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My garden wakes up to a new world

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In just a matter of weeks, the world has turned upside down.

Most of us have been staying indoors or venturing outside briefly to avoid catching COVID-19. I hope all of you reading this are healthy and able to social distance whenever possible. For those of you on the front lines helping others, my deep gratitude for the work you’re doing!

Garden 2020

Microgreens – what’s left!

One of life’s basic needs, especially during this time, is eating good, healthy food. Fresh food. Nutritious food. Just a few weeks ago, when it was still very wintry in Colorado, I pulled out a couple of packages of microgreen seeds and grabbed a bag of potting soil. Using old berry boxes, I started growing microgreens for our salads. The wonderful thing about microgreens is that they are highly nutritious. Who knew? They’re fun to grow because they sprout in a week, but hardly enough to live on. Still, it meant the beginning of a new gardening season. BTW: do you know the difference between sprouts and microgreens?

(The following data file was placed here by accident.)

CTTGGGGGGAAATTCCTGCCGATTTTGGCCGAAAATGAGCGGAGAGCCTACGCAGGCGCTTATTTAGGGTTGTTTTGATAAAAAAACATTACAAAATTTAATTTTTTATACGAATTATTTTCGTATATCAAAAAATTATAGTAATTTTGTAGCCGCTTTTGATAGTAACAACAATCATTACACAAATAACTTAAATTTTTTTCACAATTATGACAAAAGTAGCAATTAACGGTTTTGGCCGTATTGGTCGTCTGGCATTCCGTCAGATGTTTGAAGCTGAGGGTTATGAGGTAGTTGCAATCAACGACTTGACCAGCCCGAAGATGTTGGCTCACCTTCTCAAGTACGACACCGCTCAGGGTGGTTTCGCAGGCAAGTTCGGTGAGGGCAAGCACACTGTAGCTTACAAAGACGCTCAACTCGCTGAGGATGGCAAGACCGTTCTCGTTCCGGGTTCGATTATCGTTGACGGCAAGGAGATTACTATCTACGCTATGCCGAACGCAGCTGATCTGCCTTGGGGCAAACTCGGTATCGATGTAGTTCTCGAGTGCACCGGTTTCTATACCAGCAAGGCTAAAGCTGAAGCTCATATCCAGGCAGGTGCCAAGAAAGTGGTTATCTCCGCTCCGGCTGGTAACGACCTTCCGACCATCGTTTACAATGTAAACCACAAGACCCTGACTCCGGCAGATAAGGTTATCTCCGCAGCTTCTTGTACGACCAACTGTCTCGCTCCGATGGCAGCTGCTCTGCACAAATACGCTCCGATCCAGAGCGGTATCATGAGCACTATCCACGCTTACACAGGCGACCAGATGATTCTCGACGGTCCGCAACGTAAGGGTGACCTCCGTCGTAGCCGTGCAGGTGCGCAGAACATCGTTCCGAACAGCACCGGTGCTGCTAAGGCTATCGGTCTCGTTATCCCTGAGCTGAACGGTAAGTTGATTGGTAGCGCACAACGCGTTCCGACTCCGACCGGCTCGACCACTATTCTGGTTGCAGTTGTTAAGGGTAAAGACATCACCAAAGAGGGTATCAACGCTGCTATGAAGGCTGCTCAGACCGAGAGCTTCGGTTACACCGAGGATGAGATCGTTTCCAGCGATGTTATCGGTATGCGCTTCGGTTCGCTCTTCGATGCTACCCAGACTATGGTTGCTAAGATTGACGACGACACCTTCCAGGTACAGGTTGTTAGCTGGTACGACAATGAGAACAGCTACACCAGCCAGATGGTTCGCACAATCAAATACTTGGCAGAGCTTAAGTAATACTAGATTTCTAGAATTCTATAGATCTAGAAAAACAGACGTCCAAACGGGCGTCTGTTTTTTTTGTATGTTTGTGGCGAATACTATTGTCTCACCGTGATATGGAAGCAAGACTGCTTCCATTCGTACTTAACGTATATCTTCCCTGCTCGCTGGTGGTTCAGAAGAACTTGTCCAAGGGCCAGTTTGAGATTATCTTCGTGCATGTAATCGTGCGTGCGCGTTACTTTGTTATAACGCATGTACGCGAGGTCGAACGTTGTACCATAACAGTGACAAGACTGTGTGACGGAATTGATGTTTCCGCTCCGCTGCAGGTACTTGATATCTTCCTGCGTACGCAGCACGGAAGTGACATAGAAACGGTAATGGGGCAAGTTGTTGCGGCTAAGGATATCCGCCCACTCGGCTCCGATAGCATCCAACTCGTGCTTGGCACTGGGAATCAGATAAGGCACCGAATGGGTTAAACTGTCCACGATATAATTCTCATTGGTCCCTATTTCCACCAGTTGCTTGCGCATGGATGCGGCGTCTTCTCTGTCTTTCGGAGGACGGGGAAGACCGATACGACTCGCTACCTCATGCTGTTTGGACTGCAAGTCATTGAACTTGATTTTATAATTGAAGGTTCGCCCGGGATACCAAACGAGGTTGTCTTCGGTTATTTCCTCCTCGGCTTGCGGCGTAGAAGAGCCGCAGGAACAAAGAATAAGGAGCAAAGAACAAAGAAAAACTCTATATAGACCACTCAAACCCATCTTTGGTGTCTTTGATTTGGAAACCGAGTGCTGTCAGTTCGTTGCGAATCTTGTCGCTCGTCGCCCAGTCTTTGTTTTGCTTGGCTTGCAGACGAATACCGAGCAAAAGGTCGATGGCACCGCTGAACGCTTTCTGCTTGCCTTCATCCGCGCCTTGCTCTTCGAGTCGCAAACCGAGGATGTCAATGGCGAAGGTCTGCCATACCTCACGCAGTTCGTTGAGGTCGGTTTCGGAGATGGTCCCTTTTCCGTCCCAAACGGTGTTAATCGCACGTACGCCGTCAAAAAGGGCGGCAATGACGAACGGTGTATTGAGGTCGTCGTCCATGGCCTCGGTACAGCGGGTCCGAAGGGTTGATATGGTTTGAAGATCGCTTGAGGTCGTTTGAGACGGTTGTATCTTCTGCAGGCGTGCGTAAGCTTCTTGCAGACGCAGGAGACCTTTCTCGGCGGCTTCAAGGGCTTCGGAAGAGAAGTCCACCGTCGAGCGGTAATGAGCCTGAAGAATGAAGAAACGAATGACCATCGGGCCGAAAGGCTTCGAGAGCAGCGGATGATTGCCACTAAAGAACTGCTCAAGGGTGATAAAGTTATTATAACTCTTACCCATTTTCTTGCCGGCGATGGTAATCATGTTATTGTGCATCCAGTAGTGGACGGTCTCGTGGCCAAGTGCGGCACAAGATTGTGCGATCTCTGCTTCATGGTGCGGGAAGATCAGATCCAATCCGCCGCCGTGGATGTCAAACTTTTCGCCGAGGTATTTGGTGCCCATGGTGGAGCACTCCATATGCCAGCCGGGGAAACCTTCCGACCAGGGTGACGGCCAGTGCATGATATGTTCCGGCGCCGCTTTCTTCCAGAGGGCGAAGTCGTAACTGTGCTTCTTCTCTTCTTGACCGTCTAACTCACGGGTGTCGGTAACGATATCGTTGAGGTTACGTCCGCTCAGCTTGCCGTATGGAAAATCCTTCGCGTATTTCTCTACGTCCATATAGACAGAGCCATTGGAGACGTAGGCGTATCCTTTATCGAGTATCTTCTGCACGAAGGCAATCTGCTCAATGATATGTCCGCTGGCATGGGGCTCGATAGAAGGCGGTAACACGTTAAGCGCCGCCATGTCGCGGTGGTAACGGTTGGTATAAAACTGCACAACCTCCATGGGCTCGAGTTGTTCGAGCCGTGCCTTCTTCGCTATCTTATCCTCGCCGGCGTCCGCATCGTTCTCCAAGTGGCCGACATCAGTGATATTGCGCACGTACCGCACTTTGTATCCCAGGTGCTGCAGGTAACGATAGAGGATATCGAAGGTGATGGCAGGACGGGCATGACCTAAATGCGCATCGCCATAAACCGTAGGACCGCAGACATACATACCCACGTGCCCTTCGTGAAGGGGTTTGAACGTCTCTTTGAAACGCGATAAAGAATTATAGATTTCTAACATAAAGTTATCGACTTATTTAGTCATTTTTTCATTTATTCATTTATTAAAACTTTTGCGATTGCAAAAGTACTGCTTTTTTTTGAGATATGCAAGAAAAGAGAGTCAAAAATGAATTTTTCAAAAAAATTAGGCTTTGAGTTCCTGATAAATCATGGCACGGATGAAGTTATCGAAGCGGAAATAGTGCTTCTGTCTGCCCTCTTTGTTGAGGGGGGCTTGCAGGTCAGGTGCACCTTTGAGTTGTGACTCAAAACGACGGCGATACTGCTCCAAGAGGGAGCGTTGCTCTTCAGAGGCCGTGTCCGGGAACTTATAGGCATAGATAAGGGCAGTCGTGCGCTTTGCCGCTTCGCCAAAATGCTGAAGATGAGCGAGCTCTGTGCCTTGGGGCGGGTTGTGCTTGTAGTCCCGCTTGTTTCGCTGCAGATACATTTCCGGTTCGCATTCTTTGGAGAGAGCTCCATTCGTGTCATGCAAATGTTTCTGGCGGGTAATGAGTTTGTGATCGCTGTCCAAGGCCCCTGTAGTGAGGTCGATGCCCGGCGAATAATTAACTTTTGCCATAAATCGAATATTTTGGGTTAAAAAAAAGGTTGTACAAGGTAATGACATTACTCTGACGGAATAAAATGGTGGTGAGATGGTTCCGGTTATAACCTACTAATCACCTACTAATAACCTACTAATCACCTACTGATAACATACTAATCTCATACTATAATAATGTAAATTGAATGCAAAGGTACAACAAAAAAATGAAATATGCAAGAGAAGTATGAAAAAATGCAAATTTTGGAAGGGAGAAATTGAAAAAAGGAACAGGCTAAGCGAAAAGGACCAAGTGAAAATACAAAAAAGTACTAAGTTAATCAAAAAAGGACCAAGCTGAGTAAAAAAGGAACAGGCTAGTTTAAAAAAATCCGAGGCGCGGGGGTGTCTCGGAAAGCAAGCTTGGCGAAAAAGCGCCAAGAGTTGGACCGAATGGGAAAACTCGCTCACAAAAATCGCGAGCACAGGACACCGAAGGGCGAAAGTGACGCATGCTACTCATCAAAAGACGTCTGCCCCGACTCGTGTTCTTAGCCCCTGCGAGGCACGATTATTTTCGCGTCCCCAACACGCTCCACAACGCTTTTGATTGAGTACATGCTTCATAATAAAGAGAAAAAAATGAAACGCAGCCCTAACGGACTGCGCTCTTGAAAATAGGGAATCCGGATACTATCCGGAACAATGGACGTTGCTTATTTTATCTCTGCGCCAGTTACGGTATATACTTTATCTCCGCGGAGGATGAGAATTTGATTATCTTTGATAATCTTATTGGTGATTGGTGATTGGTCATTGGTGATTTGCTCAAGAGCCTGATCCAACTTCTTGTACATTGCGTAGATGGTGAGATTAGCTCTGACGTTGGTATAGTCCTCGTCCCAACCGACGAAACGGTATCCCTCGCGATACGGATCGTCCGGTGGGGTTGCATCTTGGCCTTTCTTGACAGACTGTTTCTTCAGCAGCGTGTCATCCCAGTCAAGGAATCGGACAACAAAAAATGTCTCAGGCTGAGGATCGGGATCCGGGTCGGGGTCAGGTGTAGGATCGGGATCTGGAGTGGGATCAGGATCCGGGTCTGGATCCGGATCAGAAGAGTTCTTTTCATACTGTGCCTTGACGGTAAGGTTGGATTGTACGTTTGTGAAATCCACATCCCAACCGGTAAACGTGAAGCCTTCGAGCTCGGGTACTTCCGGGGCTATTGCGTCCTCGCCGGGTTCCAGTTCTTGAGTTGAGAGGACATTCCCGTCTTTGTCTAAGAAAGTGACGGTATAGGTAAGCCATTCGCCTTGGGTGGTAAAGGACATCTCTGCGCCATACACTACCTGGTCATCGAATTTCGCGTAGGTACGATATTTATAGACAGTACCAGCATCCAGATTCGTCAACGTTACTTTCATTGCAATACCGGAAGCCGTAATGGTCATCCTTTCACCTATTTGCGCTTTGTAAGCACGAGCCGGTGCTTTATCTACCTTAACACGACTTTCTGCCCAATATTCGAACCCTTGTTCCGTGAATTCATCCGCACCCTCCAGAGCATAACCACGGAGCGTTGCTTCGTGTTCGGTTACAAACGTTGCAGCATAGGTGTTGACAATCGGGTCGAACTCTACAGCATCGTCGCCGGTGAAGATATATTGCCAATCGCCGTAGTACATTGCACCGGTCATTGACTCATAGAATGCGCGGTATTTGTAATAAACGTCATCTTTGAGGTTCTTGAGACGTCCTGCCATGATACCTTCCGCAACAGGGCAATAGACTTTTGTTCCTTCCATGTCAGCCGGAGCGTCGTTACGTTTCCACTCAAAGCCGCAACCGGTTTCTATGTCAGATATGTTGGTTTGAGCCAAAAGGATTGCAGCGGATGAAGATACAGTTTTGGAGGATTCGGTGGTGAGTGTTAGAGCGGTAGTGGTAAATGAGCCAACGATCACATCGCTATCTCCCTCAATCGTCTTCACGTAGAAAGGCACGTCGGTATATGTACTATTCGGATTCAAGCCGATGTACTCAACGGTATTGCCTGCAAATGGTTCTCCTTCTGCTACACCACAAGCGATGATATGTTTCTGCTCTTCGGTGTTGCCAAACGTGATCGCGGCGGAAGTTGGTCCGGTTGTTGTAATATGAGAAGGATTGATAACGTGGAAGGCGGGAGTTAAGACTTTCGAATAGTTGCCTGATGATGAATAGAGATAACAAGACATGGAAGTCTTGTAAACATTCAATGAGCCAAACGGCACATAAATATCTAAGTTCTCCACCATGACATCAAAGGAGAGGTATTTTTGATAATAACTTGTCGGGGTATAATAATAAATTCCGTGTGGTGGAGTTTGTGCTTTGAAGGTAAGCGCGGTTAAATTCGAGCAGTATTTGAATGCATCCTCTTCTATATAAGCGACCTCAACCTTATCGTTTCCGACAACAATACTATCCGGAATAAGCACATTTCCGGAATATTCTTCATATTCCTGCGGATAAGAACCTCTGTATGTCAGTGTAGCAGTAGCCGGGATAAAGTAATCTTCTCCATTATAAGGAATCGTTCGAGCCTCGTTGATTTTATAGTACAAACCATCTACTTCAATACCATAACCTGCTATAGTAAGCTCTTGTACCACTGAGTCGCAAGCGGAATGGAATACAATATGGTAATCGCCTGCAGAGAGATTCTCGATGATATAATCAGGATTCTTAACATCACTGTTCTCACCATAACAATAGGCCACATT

I’ve had a small backyard garden for years. Now, more than ever, eating fresh food is important and so one of the things I’m going to be sharing in “Happenings” in the months to come is what’s growing in my garden.  


Two early plants have already popped up: chives and garlic. Two of our favorites! I’ve started snipping off the chives for salads and sprinkling them in our scrambled eggs. Yum.

Backyard garden

 April can be a treacherous time for gardeners in Colorado – and if you look closely at the photo you’ll see snow from just a few days ago in the foreground.

What is all that grass doing in the garden you wonder? It’s actually a cover crop we planted last fall. When the weather gets warmer and it’s time to plant our seeds we’ll turn the cover crop into the soil which will feed it organic matter and nutrients.

You don’t need a big backyard to start a veggie garden. You can begin with an old pot you can fill with soil, a window box, or even just a sunny patch in your backyard. The important thing is to begin. Begin to dream – that’s what gardeners do in springtime – dream of green and growing things. Life begins anew, so get your hands in the dirt and keep looking up.

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